ALzheimers Disease

By: Bridget Hill

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What is Alzheimer's Disease?

Alzheimer's disease is a progressive disorder that takes place inside of the brain. The disorder attacks brain cells causing minor or severe memory loss and many behavioral changes. The parts of the brain most effected are the parts that control thought, memory, and language as shown in the picture at the right. It is known as single gene mutations on chromosomes. This is why it only effects certain parts of the brain. The disease is most commonly diagnosed in people of the age 65 or older but can also occur in younger people. The disease worsens as the person gets older and can also lead to dementia. It is known as one of the top 10 leading causes of deaths in the United States.


People have been aware of Alzheimer's disease since 1906. It has been around long before that but had not yet been discovered. It was first discovered by a German Physician, Dr. Alois Alzheimer. He studied this case in a 51-year old woman that passed away after living with a rare brain disorder. This discover lead to further information and better diagnosis.

Warning Signs

There are many things that can be considered warning signs of Alzheimer's disease. These are ways that someone can predict if a person has Alzheimer's disease without an actual diagnosis. Although someone may portray some of these signs, it doesn't mean that they definitely have Alzheimer's disease. The only way to know for sure is through medical tests and thorough monitoring of the person.

  • Memory loss of things such as recent events and names.
  • Misplacement of objects
  • Trouble with familiar tasks such as brushing of teeth and getting dressed
  • Trouble following conversations
  • Changes in mood and personality


Many things can be done to determine if someone has Alzheimer's disease. People have found that the most accurate way to know is by preforming an autopsy after the person has passed away. Although it is not always accurate, others tests and assessments are preformed to see if someone is affected by Alzheimer's disease. For example, doctors and scientists can use a persons medical history to preform lab tests. Also, medical assessments such as physical exams and brain scans can help people come to a conclusion. Brain assessments to measure memory, attention, language skills and problem solving abilities are also preformed. Lastly, scientists will often test the fluid surrounding the persons brain and spinal cord to determine if they are suffering from Alzheimer's disease. The picture below and to right show the significant damage that Alzheimer's disease does to a persons brain.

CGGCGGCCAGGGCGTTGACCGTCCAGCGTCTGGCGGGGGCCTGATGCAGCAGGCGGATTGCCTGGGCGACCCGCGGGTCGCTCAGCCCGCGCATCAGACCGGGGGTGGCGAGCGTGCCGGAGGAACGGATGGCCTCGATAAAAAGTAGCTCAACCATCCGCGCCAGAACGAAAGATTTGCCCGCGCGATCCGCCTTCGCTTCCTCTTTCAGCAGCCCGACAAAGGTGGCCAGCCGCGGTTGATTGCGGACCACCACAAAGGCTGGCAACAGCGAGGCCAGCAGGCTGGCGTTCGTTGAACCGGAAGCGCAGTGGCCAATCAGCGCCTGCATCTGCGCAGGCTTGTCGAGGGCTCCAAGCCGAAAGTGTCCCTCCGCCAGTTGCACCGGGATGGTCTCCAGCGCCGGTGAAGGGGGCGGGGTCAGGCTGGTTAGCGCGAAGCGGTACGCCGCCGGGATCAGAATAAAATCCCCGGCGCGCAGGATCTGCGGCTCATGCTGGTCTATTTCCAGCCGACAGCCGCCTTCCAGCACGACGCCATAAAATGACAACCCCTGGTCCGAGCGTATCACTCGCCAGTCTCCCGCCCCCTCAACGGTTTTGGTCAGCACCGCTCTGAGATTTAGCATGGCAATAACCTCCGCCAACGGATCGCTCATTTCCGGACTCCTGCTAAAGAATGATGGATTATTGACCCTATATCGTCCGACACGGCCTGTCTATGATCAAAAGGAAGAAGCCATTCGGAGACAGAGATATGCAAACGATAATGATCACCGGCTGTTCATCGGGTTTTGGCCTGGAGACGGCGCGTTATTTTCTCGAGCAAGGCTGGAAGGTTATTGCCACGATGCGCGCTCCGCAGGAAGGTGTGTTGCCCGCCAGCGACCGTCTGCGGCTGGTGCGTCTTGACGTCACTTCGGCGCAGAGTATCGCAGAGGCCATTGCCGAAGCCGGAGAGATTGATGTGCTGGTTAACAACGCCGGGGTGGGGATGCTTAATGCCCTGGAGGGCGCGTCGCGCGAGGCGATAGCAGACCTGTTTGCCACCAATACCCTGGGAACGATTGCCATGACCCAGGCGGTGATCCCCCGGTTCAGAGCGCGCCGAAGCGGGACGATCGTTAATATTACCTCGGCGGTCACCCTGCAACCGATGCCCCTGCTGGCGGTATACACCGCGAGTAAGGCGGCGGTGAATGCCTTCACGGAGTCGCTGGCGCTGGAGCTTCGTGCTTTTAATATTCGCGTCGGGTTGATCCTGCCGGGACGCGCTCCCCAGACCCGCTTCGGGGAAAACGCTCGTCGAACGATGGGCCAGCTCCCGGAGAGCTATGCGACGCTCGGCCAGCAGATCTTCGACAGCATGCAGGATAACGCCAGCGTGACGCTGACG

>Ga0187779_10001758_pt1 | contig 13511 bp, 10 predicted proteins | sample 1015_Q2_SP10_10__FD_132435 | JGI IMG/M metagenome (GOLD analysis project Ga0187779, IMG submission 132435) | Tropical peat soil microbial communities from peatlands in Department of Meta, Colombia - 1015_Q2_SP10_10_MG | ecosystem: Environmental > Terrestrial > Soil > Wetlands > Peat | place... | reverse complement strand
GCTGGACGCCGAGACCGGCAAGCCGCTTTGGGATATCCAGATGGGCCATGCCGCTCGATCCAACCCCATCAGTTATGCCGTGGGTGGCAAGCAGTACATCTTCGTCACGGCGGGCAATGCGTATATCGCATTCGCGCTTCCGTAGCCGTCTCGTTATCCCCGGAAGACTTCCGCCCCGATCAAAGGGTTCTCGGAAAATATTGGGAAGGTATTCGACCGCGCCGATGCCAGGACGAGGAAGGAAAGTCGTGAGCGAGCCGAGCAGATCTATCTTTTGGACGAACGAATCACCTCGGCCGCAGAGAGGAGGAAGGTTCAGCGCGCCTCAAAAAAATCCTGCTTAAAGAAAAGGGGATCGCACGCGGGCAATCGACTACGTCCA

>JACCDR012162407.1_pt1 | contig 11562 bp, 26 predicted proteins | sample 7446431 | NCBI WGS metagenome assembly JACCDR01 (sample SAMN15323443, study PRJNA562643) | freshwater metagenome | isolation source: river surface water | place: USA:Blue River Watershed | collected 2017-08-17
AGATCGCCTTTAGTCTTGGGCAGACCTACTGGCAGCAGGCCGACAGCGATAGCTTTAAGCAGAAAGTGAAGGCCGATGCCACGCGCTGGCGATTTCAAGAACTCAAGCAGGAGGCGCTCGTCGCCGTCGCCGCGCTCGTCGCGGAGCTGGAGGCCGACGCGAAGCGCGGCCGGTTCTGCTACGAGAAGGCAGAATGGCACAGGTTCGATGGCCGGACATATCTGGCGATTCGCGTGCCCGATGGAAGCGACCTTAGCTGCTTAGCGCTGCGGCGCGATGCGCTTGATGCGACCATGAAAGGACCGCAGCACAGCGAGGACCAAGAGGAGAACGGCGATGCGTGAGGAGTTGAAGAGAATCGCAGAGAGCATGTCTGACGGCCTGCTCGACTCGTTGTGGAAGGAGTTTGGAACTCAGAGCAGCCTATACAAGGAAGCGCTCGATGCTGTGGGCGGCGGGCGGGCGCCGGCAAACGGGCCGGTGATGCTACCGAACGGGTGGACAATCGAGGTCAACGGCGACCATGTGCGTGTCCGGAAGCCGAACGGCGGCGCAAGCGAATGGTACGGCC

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There are symptoms that someone portrays when they are living with Alzheimer's. The following are only some examples.

  • Short term memory loss
  • Poor judgement
  • Change in mood and behavior
  • Misplacing items
  • Unable to do familiar tasks such as brushing teeth or getting dressed
  • Trouble following conversations
  • Repetition of questions in a short period of time
  • Trouble completing tasks with numbers or critical thinking such as card games.

What causes Alzheimer's disease?

The definite cause of Alzheimer's disease has not been determined but most people believe the disease is passed down through generations. For example, if your mother has Alzheimer's disease you have a possibly of also developing the disease. This is shown in the pedigree below. It is also said that high blood pressure and high cholesterol may increase the risk of someone developing Alzheimer's disease. Changes within the body also have an effect. For example, twisted fibers within nerve cells can have an impact how certain parts of the brain function. Also, deposits of protein fragments known as plaques can block the spaces in nerve cells, sometimes causing people to have Alzheimer's disease.
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There is no cure to Alzheimer's disease but they have developed some medications that can help with various symptoms. The following medications do not cure a person, but will help them cope with it.

  • CholInesterase inhibitors for mild-moderate Alzheimer's disease.
  • NMDA receptor antagonist for severe Alzheimer's disease